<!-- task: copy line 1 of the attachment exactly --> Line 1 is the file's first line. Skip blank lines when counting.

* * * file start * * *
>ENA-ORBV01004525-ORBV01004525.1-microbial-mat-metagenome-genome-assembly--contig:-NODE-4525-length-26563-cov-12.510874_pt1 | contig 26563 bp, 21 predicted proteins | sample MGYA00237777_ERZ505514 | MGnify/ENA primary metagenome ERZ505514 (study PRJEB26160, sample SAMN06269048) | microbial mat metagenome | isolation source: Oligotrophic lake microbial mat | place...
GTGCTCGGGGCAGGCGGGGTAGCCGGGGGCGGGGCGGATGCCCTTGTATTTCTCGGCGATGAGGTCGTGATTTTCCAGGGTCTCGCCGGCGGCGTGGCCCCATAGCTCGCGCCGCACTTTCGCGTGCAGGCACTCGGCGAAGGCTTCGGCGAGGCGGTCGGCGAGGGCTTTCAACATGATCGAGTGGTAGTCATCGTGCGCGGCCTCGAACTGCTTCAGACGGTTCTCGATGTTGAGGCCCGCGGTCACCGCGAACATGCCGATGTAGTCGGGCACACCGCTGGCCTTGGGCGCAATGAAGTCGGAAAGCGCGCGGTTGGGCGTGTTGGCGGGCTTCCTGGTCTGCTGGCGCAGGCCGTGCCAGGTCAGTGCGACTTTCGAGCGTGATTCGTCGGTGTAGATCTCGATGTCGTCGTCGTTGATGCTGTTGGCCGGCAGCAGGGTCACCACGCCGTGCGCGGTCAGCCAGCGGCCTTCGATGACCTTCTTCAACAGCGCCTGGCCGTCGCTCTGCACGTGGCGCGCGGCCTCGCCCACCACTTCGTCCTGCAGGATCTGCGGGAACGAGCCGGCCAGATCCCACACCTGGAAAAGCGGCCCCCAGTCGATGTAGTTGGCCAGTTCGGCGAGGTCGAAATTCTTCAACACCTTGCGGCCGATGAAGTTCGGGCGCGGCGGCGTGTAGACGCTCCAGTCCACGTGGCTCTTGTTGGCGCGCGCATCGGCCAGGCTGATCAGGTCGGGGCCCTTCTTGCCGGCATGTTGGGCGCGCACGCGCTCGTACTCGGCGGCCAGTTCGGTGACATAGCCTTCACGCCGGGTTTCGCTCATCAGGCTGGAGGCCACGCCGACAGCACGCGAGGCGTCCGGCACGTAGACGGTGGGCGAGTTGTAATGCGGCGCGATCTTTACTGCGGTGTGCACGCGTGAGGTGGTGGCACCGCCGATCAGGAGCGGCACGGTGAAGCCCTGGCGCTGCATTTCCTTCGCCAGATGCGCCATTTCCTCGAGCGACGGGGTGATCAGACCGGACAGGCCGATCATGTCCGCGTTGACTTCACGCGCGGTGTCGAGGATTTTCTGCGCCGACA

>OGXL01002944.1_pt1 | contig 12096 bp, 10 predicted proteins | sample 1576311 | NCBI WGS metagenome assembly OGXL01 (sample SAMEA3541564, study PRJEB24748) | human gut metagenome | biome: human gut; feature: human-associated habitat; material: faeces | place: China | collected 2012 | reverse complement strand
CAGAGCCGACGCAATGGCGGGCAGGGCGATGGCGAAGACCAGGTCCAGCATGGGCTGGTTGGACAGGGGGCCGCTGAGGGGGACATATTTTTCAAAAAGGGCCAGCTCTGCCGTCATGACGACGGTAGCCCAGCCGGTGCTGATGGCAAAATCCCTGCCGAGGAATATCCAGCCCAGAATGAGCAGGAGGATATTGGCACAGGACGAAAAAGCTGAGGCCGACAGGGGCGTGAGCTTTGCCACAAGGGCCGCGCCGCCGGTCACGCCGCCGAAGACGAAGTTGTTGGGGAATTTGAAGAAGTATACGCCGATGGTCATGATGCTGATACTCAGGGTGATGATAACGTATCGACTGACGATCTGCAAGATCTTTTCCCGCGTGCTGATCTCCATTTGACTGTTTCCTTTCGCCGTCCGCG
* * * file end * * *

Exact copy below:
>ENA-ORBV01004525-ORBV01004525.1-microbial-mat-metagenome-genome-assembly--contig:-NODE-4525-length-26563-cov-12.510874_pt1 | contig 26563 bp, 21 predicted proteins | sample MGYA00237777_ERZ505514 | MGnify/ENA primary metagenome ERZ505514 (study PRJEB26160, sample SAMN06269048) | microbial mat metagenome | isolation source: Oligotrophic lake microbial mat | place...